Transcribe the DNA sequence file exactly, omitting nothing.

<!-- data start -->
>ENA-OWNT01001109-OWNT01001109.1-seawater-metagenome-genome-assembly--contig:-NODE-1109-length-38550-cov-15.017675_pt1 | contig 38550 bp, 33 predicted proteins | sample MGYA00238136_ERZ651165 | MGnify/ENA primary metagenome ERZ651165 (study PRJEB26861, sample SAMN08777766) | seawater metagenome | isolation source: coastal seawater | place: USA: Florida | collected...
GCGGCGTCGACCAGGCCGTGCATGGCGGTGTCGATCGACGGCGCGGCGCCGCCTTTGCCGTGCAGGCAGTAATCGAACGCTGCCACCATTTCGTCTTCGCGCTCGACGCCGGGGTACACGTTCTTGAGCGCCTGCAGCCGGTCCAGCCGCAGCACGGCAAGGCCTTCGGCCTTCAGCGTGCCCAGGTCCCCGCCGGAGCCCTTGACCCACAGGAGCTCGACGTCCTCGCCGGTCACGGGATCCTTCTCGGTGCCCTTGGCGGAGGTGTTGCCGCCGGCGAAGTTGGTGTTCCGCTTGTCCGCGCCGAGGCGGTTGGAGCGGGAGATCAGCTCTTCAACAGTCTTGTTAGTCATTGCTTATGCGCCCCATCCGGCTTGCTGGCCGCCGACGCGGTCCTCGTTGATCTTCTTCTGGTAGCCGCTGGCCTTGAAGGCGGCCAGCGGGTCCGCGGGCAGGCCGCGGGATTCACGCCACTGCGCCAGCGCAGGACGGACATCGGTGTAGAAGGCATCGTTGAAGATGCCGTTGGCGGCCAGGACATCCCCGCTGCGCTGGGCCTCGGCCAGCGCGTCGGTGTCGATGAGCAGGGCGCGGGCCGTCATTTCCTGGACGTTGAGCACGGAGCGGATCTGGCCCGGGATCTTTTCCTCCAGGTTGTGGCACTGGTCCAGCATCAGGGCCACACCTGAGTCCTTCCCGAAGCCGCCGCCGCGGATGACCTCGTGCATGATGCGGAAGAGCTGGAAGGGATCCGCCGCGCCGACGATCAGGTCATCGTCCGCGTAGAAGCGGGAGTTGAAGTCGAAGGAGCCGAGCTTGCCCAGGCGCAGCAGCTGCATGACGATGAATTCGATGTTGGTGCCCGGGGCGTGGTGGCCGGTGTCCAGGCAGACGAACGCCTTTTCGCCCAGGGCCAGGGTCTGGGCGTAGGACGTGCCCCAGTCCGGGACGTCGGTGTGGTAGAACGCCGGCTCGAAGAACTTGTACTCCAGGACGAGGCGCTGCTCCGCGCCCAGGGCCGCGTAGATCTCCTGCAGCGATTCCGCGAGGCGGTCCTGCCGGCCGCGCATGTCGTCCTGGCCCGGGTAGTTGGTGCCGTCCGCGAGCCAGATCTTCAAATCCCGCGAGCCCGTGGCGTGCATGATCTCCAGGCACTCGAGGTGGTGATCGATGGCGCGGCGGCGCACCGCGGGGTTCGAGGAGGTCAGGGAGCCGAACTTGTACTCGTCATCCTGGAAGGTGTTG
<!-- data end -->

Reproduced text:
>ENA-OWNT01001109-OWNT01001109.1-seawater-metagenome-genome-assembly--contig:-NODE-1109-length-38550-cov-15.017675_pt1 | contig 38550 bp, 33 predicted proteins | sample MGYA00238136_ERZ651165 | MGnify/ENA primary metagenome ERZ651165 (study PRJEB26861, sample SAMN08777766) | seawater metagenome | isolation source: coastal seawater | place: USA: Florida | collected...
GCGGCGTCGACCAGGCCGTGCATGGCGGTGTCGATCGACGGCGCGGCGCCGCCTTTGCCGTGCAGGCAGTAATCGAACGCTGCCACCATTTCGTCTTCGCGCTCGACGCCGGGGTACACGTTCTTGAGCGCCTGCAGCCGGTCCAGCCGCAGCACGGCAAGGCCTTCGGCCTTCAGCGTGCCCAGGTCCCCGCCGGAGCCCTTGACCCACAGGAGCTCGACGTCCTCGCCGGTCACGGGATCCTTCTCGGTGCCCTTGGCGGAGGTGTTGCCGCCGGCGAAGTTGGTGTTCCGCTTGTCCGCGCCGAGGCGGTTGGAGCGGGAGATCAGCTCTTCAACAGTCTTGTTAGTCATTGCTTATGCGCCCCATCCGGCTTGCTGGCCGCCGACGCGGTCCTCGTTGATCTTCTTCTGGTAGCCGCTGGCCTTGAAGGCGGCCAGCGGGTCCGCGGGCAGGCCGCGGGATTCACGCCACTGCGCCAGCGCAGGACGGACATCGGTGTAGAAGGCATCGTTGAAGATGCCGTTGGCGGCCAGGACATCCCCGCTGCGCTGGGCCTCGGCCAGCGCGTCGGTGTCGATGAGCAGGGCGCGGGCCGTCATTTCCTGGACGTTGAGCACGGAGCGGATCTGGCCCGGGATCTTTTCCTCCAGGTTGTGGCACTGGTCCAGCATCAGGGCCACACCTGAGTCCTTCCCGAAGCCGCCGCCGCGGATGACCTCGTGCATGATGCGGAAGAGCTGGAAGGGATCCGCCGCGCCGACGATCAGGTCATCGTCCGCGTAGAAGCGGGAGTTGAAGTCGAAGGAGCCGAGCTTGCCCAGGCGCAGCAGCTGCATGACGATGAATTCGATGTTGGTGCCCGGGGCGTGGTGGCCGGTGTCCAGGCAGACGAACGCCTTTTCGCCCAGGGCCAGGGTCTGGGCGTAGGACGTGCCCCAGTCCGGGACGTCGGTGTGGTAGAACGCCGGCTCGAAGAACTTGTACTCCAGGACGAGGCGCTGCTCCGCGCCCAGGGCCGCGTAGATCTCCTGCAGCGATTCCGCGAGGCGGTCCTGCCGGCCGCGCATGTCGTCCTGGCCCGGGTAGTTGGTGCCGTCCGCGAGCCAGATCTTCAAATCCCGCGAGCCCGTGGCGTGCATGATCTCCAGGCACTCGAGGTGGTGATCGATGGCGCGGCGGCGCACCGCGGGGTTCGAGGAGGTCAGGGAGCCGAACTTGTACTCGTCATCCTGGAAGGTGTTG